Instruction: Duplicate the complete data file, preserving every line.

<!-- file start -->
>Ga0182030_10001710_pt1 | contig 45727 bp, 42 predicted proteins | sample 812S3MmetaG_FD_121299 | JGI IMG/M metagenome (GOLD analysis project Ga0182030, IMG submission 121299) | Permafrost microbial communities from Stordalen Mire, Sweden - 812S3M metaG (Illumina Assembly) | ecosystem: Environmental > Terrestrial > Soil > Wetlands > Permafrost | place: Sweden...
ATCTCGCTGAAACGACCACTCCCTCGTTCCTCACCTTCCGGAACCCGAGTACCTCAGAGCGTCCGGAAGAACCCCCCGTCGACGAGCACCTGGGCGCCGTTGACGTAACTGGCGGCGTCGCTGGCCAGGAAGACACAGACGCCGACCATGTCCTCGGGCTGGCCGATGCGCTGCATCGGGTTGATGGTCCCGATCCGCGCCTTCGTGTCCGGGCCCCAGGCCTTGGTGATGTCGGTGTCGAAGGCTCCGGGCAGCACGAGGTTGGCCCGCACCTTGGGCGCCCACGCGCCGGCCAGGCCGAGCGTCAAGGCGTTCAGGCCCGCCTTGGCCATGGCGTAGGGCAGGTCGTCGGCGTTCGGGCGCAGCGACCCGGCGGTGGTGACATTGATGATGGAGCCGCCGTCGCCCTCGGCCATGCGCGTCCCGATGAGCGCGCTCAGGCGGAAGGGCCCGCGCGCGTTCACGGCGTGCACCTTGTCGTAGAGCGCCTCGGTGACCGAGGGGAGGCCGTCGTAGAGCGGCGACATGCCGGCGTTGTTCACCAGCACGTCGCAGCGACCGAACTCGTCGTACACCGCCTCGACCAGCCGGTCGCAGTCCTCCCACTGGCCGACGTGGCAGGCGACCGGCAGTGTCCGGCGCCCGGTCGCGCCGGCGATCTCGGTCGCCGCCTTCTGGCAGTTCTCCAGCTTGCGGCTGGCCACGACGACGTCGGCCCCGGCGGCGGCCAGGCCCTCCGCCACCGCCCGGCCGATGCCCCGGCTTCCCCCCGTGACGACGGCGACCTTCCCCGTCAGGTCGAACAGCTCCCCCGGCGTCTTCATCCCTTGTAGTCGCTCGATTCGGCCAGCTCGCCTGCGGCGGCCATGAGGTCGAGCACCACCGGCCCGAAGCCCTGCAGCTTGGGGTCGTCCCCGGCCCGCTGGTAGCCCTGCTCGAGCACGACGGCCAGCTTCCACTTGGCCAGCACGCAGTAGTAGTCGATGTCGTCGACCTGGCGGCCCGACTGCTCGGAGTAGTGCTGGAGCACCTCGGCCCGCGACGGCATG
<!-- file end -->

>Ga0182030_10001710_pt1 | contig 45727 bp, 42 predicted proteins | sample 812S3MmetaG_FD_121299 | JGI IMG/M metagenome (GOLD analysis project Ga0182030, IMG submission 121299) | Permafrost microbial communities from Stordalen Mire, Sweden - 812S3M metaG (Illumina Assembly) | ecosystem: Environmental > Terrestrial > Soil > Wetlands > Permafrost | place: Sweden...
ATCTCGCTGAAACGACCACTCCCTCGTTCCTCACCTTCCGGAACCCGAGTACCTCAGAGCGTCCGGAAGAACCCCCCGTCGACGAGCACCTGGGCGCCGTTGACGTAACTGGCGGCGTCGCTGGCCAGGAAGACACAGACGCCGACCATGTCCTCGGGCTGGCCGATGCGCTGCATCGGGTTGATGGTCCCGATCCGCGCCTTCGTGTCCGGGCCCCAGGCCTTGGTGATGTCGGTGTCGAAGGCTCCGGGCAGCACGAGGTTGGCCCGCACCTTGGGCGCCCACGCGCCGGCCAGGCCGAGCGTCAAGGCGTTCAGGCCCGCCTTGGCCATGGCGTAGGGCAGGTCGTCGGCGTTCGGGCGCAGCGACCCGGCGGTGGTGACATTGATGATGGAGCCGCCGTCGCCCTCGGCCATGCGCGTCCCGATGAGCGCGCTCAGGCGGAAGGGCCCGCGCGCGTTCACGGCGTGCACCTTGTCGTAGAGCGCCTCGGTGACCGAGGGGAGGCCGTCGTAGAGCGGCGACATGCCGGCGTTGTTCACCAGCACGTCGCAGCGACCGAACTCGTCGTACACCGCCTCGACCAGCCGGTCGCAGTCCTCCCACTGGCCGACGTGGCAGGCGACCGGCAGTGTCCGGCGCCCGGTCGCGCCGGCGATCTCGGTCGCCGCCTTCTGGCAGTTCTCCAGCTTGCGGCTGGCCACGACGACGTCGGCCCCGGCGGCGGCCAGGCCCTCCGCCACCGCCCGGCCGATGCCCCGGCTTCCCCCCGTGACGACGGCGACCTTCCCCGTCAGGTCGAACAGCTCCCCCGGCGTCTTCATCCCTTGTAGTCGCTCGATTCGGCCAGCTCGCCTGCGGCGGCCATGAGGTCGAGCACCACCGGCCCGAAGCCCTGCAGCTTGGGGTCGTCCCCGGCCCGCTGGTAGCCCTGCTCGAGCACGACGGCCAGCTTCCACTTGGCCAGCACGCAGTAGTAGTCGATGTCGTCGACCTGGCGGCCCGACTGCTCGGAGTAGTGCTGGAGCACCTCGGCCCGCGACGGCATG